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Don’t let unwelcome guests make themselves at home
The red lily beetle and aphids are again topping the list of queries to the City of Winnipeg’s bug line.
The red lily beetle is somewhat new to our area. With its vibrant red, it’s quite a dapper looking fellow. Don’t let its good looks fool you. It is bad news for our lilies and us.
The red beetle itself is probably the most obvious sign of problems — as is chewed up lily leaves. Check the lily leaf undersides for eggs which are yellow-orange, and laid in irregular rows. The pupae, which are covered in their own black gooey feces, will be found on both sides of the leaves.
Hand-pick and immediately destroy all three forms. Contact insecticides can also be used.
As well, early in the spring, stir up the soil around your lilies, and catch any emerging adults that may have overwintered there. Adults fly and move about, unfortunately.
Aphids are always around — our elms are among their favourites, and this year, they’ve added ash to the list. They will happily hunker down on many of our plants though.
The presence of honeydew is perhaps the most obvious indicator of an aphid problem. In the case of small shrubs, climbers, perennials, and vegetables, honeydew is not going to be as noticeable. If a plant has wilting or twisting leaves, or just doesn’t seem to be thriving, have a close look at it.
Aphids are very small and can go unnoticed for quite some time.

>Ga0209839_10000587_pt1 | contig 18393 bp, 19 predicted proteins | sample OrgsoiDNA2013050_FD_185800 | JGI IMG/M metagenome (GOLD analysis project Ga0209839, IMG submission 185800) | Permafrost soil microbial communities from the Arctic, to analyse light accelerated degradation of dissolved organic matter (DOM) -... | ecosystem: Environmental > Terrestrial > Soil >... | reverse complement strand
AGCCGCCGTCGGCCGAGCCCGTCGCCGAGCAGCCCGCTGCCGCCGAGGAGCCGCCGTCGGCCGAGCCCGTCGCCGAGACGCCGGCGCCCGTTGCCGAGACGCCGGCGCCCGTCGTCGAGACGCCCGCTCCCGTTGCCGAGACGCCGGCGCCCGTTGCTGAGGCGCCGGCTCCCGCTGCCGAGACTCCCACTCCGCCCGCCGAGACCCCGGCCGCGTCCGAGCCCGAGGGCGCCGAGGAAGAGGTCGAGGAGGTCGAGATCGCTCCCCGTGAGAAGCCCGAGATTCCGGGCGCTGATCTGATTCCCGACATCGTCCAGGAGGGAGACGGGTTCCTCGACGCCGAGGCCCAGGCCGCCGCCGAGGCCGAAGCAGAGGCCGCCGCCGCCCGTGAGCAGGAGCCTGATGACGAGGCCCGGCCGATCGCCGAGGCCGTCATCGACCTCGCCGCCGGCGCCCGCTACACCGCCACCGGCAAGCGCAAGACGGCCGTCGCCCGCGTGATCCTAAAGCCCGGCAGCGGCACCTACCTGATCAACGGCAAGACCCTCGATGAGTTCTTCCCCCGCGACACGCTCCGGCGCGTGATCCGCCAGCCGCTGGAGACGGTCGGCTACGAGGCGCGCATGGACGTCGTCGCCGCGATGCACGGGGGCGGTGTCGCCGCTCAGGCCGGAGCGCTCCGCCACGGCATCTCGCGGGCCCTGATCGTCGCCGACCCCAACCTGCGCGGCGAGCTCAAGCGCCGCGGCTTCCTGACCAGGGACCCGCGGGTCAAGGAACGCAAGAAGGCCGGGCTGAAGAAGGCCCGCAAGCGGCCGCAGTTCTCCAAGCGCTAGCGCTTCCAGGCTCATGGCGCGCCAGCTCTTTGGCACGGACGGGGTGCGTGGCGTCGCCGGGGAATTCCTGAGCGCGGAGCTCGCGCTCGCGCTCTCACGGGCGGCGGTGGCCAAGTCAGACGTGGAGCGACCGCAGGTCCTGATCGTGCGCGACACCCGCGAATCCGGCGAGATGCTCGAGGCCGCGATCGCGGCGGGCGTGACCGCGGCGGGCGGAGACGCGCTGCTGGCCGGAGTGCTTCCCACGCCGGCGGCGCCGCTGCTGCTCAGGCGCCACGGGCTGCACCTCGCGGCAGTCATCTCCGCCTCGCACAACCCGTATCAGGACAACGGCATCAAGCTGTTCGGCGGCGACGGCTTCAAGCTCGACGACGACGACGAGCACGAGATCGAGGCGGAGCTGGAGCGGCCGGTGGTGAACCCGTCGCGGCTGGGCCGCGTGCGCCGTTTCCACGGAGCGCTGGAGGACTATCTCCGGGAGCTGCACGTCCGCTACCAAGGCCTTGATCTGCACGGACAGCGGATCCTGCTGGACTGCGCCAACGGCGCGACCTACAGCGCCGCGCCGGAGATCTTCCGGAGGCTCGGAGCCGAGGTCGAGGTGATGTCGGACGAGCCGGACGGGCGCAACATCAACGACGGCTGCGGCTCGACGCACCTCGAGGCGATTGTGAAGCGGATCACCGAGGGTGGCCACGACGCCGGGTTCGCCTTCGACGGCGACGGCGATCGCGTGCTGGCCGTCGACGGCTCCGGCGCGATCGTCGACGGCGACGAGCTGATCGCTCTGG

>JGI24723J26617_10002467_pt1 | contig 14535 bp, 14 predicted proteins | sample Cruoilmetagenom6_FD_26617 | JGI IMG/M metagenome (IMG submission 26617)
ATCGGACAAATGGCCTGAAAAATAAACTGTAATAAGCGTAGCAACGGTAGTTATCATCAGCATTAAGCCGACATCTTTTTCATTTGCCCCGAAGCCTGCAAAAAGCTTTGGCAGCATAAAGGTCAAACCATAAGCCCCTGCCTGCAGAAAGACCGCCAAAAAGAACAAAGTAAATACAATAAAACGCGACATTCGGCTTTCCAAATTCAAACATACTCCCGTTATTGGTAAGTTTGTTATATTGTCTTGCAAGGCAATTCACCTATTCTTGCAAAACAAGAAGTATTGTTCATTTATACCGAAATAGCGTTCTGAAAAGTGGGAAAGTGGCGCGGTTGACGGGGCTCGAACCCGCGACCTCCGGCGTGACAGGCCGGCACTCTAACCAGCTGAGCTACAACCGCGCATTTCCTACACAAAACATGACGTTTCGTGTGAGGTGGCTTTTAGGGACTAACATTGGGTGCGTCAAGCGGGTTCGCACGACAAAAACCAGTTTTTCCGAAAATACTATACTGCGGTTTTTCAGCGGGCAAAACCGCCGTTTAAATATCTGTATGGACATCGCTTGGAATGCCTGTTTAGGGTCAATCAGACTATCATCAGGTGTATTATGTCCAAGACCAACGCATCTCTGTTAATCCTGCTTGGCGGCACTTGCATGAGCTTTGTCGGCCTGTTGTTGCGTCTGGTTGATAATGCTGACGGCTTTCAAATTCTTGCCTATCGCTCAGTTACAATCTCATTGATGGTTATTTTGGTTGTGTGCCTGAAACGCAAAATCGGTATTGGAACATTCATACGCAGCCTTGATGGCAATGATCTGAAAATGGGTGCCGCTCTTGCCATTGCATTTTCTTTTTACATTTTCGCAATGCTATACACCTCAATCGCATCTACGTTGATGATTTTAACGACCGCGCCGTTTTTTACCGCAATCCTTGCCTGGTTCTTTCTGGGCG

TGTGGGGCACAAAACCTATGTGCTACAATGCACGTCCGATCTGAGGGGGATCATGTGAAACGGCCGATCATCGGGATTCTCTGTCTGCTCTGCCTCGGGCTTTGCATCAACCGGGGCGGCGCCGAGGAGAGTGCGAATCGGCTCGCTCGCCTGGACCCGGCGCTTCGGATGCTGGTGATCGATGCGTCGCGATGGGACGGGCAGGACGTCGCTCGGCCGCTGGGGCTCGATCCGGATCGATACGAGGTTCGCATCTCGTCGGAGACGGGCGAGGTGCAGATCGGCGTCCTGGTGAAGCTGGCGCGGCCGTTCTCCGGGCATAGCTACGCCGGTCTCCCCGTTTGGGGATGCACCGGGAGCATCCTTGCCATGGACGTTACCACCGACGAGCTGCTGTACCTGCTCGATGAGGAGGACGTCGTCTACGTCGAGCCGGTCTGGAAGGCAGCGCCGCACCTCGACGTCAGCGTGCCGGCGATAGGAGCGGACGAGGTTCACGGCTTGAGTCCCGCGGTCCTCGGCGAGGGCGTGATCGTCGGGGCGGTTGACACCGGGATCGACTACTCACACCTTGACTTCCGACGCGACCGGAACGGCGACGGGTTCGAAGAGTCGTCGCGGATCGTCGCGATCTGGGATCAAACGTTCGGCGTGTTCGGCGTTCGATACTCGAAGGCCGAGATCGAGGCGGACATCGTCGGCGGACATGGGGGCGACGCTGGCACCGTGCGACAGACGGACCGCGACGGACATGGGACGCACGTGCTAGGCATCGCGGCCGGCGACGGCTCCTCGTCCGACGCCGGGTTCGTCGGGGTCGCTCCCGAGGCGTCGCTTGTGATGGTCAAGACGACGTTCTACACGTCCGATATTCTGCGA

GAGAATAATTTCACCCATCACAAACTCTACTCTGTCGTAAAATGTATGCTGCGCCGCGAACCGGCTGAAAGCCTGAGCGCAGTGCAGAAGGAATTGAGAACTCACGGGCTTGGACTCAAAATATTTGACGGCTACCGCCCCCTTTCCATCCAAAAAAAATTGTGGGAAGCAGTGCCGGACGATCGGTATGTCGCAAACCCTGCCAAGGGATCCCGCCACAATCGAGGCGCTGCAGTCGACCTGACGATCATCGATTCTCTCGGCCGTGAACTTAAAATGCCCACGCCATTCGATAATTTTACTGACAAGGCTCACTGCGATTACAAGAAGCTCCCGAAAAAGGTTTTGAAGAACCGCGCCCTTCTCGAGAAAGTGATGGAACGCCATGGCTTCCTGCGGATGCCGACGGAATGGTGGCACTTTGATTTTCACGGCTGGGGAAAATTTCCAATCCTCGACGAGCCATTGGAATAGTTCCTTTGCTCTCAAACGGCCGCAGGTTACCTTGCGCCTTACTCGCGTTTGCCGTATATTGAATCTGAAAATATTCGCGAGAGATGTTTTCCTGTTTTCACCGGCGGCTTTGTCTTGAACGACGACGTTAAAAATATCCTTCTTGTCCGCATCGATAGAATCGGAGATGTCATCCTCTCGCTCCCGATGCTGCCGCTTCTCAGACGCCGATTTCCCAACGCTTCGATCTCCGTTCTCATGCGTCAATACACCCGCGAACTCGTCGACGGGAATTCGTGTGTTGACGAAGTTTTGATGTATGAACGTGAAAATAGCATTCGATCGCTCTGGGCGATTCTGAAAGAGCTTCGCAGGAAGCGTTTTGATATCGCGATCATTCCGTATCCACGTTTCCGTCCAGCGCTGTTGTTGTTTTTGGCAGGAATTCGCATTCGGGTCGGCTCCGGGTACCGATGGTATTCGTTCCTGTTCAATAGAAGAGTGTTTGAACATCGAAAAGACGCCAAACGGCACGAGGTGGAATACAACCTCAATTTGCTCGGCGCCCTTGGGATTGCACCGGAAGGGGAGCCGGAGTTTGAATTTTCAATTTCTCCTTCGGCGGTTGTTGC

They like to hang out at the base of leaves and along stems where they suck the sap from the plant. They come in many colours — green, yellow, brown, pink or black. Lots of tiny wingless creatures on the underside of a leaf will tip you off.
Pesticides are not effective. In fact, using a pesticide will work against you, as it will kill natural predators such as ladybird beetles, hover fly larvae, and lacewings.
Instead, on smaller accessible plants, remove any egg masses, called the clutch. Clutches are found under curled leaves.
As well, spray the affected plant with the garden hose nozzle set to jet or the strongest pressure that the plant will withstand. Spray daily for a week or so, and then repeat as necessary.
Pests, whatever the kind, are best battled with regular sustained vigilance. What we lack in numbers, we can make up for in perseverance.
Carla Keast has a masters degree in landscape architecture and is a Winnipeg-based freelance landscape designer. She can be reached at firstname.lastname@example.org.
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(1 of 5 articles for this week)05/22/2013 1:00 AM 0
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